The Science of Reading (A Response to the New York Times)

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Volume 9, Issue 1
February 2020

By David P. Hurford

It is encouraging that the New York Times showed an interest in the very important issue of reading failure. It is critically important that everyone understands that a third of U.S. students do not read at the Basic Level, which represents a rudimentary ability to read, and that nearly two-thirds of our students do not read at the Proficient Level. And, although we would all agree that we need to do better, not everyone knows that we have the ability to do better right now.      

Unfortunately, most of those who train pre-service teachers to teach reading are not using the scientific data that should be directing their pedagogy. It needs to be strongly pointed out that the “Science of Reading” is not a methodology or system designed to teach reading. The Science of Reading, just like any other specific application of science, is a process that helps scientists discover the essence of reality. That is, the Science of Reading is everything that is known about reading, including how it should be taught.

More Than Phonics

In short, the Science of Reading is much more than just phonics. Phonics is only one component among many that must be taught to individuals learning to read. Phonics simply describes the relationship between the sounds of a language and how they are visually represented by symbols or letters. One of the important components of reading an alphabetically based writing system, such as English, is learning this code and how to use it.

However, the Science of Reading includes much more than learning this code, and it does not and has never suggested that phonics should be the sole method used to teach reading—phonics instruction in isolation is insufficient. The Science of Reading also includes the genetic and neurological bases of reading, the components of reading; phonological processing, sound-letter correspondences, decoding, synthesizing, word recognition, spelling, comprehension, writing systems and their influence on reading issues, how to teach reading, how to teach reading to struggling readers, and everything else related to reading.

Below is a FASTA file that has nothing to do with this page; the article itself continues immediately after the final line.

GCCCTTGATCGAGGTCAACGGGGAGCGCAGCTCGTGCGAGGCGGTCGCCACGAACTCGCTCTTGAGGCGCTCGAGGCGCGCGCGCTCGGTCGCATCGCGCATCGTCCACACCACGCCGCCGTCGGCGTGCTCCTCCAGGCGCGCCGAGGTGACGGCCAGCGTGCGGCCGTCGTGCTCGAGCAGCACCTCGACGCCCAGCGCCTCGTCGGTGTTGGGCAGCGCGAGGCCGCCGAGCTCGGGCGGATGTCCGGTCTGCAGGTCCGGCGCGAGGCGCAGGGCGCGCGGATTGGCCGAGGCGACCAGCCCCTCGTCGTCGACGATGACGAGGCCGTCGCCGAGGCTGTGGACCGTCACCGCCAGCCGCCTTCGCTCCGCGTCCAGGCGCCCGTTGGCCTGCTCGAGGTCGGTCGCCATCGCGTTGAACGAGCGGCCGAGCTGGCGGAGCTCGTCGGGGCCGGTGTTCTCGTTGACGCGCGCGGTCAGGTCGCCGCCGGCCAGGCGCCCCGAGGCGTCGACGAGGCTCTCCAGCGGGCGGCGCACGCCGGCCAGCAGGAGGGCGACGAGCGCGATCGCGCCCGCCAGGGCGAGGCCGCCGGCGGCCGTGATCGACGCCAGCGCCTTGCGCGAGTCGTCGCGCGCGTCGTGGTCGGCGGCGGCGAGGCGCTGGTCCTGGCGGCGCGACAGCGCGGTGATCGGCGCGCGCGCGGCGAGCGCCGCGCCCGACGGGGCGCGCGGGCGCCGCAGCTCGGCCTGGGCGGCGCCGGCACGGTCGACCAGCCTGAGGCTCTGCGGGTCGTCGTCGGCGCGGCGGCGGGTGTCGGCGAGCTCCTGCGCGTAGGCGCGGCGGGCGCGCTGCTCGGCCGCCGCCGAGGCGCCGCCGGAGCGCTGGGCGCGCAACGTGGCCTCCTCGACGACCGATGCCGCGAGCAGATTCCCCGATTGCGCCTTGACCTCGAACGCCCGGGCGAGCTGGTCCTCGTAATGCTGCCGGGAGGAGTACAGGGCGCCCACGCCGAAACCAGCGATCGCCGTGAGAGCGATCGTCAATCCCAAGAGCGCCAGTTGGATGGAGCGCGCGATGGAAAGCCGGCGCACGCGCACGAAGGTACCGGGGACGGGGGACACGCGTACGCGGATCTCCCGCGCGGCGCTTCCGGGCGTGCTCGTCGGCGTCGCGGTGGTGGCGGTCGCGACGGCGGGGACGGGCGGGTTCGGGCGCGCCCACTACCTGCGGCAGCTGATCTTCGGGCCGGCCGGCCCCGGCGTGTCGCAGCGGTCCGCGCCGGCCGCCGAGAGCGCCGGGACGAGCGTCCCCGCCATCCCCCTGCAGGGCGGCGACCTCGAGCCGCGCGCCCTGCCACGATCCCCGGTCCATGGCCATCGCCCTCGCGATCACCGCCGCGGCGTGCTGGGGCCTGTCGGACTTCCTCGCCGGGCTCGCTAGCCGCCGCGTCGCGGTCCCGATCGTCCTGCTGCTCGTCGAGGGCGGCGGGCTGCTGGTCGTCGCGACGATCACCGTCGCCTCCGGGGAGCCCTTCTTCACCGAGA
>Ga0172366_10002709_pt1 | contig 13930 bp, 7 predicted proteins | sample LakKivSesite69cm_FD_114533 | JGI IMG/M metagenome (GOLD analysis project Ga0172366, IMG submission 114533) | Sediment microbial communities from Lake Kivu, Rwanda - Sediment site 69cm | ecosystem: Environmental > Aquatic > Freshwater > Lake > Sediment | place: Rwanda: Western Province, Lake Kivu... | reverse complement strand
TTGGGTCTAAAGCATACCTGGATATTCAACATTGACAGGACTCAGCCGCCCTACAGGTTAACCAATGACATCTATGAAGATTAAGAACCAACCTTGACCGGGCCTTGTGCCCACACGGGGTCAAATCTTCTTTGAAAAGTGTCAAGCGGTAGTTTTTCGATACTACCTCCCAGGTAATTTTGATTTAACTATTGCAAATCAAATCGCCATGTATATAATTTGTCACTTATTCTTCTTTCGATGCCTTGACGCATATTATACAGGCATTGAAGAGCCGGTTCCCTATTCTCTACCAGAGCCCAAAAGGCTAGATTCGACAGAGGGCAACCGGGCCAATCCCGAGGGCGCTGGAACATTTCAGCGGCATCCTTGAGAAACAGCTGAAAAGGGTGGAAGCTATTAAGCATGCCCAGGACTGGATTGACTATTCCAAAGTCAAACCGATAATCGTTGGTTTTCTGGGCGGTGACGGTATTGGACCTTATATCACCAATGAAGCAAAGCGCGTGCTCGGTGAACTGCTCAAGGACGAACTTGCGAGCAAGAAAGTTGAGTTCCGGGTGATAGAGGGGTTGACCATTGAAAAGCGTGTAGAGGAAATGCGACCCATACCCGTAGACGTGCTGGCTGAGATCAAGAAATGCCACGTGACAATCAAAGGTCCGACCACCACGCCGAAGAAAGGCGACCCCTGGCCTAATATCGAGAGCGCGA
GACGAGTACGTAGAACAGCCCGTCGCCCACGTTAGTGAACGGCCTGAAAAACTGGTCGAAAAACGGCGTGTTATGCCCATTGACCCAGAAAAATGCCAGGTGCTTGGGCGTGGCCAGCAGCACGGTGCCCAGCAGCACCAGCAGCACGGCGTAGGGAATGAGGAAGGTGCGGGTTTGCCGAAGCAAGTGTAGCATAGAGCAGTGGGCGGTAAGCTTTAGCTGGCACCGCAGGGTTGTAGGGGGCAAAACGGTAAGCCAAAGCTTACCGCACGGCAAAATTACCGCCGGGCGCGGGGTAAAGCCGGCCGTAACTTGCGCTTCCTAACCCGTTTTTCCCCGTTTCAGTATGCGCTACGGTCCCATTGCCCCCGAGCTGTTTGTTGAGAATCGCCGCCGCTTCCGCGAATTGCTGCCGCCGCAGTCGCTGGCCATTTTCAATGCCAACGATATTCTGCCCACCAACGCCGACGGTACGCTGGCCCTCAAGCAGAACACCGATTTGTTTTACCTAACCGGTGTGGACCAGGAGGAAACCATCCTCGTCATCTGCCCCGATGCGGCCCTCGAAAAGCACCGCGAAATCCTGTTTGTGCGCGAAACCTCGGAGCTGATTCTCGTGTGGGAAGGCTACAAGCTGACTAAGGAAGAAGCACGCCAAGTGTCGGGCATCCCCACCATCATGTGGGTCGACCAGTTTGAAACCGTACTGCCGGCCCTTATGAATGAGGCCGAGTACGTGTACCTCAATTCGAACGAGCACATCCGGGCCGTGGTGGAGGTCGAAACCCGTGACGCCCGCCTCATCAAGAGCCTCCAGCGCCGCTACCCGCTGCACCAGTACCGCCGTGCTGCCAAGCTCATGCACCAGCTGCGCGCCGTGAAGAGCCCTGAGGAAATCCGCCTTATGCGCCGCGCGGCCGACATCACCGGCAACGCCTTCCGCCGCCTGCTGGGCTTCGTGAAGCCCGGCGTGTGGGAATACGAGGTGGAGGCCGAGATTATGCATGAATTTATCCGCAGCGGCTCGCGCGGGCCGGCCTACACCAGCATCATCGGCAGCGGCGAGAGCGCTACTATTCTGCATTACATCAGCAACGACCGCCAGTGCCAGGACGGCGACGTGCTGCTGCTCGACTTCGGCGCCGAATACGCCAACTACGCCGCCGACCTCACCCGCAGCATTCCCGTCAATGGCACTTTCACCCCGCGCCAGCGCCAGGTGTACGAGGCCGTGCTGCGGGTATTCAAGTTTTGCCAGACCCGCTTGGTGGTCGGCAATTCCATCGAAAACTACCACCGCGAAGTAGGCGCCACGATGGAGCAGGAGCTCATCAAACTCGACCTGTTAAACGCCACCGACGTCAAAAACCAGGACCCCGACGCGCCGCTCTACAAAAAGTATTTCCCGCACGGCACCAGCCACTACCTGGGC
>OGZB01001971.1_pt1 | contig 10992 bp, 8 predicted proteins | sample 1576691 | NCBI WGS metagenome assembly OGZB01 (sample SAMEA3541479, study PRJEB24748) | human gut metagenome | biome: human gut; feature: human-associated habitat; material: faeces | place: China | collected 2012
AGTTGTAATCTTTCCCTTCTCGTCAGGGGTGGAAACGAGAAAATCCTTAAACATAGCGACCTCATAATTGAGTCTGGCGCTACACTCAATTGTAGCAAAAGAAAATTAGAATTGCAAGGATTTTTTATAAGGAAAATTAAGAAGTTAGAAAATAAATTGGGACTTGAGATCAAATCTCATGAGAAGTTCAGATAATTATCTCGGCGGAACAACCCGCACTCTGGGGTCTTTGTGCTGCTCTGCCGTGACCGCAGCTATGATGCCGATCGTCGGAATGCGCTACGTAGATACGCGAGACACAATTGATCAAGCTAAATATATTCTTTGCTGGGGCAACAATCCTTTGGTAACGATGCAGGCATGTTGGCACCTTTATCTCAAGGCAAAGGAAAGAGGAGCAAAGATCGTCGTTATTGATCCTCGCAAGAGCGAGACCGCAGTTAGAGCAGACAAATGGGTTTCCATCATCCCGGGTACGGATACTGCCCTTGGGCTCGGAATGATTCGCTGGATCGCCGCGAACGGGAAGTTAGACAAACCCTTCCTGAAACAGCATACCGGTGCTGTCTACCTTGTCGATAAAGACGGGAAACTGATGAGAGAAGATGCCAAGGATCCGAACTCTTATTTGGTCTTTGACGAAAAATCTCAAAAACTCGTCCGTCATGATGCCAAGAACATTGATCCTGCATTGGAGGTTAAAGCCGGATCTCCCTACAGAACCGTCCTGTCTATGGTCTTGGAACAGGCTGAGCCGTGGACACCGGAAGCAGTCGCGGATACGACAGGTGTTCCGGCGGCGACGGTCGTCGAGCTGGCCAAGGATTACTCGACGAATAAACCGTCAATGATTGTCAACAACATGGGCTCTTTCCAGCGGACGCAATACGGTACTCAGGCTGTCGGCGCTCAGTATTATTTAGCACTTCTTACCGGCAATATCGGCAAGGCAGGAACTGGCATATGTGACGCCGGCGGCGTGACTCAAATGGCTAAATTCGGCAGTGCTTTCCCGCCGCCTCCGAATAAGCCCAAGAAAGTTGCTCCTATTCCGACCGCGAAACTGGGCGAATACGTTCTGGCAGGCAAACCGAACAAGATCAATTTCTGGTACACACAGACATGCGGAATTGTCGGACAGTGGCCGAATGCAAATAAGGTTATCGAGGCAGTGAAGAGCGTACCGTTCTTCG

The strategies that the Science of Reading have identified help all children, those with dyslexia, those who struggle to learn to read, and those who do not struggle to learn to read. So, why are we not using these processes? This is not only frustrating for parents, but also for the scientists who have studied and determined the best strategies to teach reading, legislators who are now writing laws to help children become competent readers, teachers who want to teach their students to read and, most importantly, children who are struggling to learn to read.

Becoming a Competent Reader

The first step is to guide the child through the process of the mechanics of reading; sound-letter correspondences, decoding, synthesizing, word recognition, fluency, vocabulary, spelling, comprehension, etc. If teachers are taught how to teach their students with the mechanics of reading and structured literacy, reading failure rates plummet. Once a student fully understands how to use the code, he or she will be on the path to becoming a competent reader. It is a challenging journey, but it is a journey that will lead to learning to read. Collectively, our goal is to help children become competent readers; using the scientific basis for teaching reading is how we will make this happen.

David P. Hurford, Ph.D., is a professor of psychology and counseling at Pittsburg State University. He directs the Center for Research, Evaluation and Awareness of Dyslexia (Center for READing) and is the founder and manager of the Center for the Assessment and Remediation of Reading Difficulties (CARRD, Inc.) a nonprofit dedicated to assisting individuals with dyslexia become competent readers.



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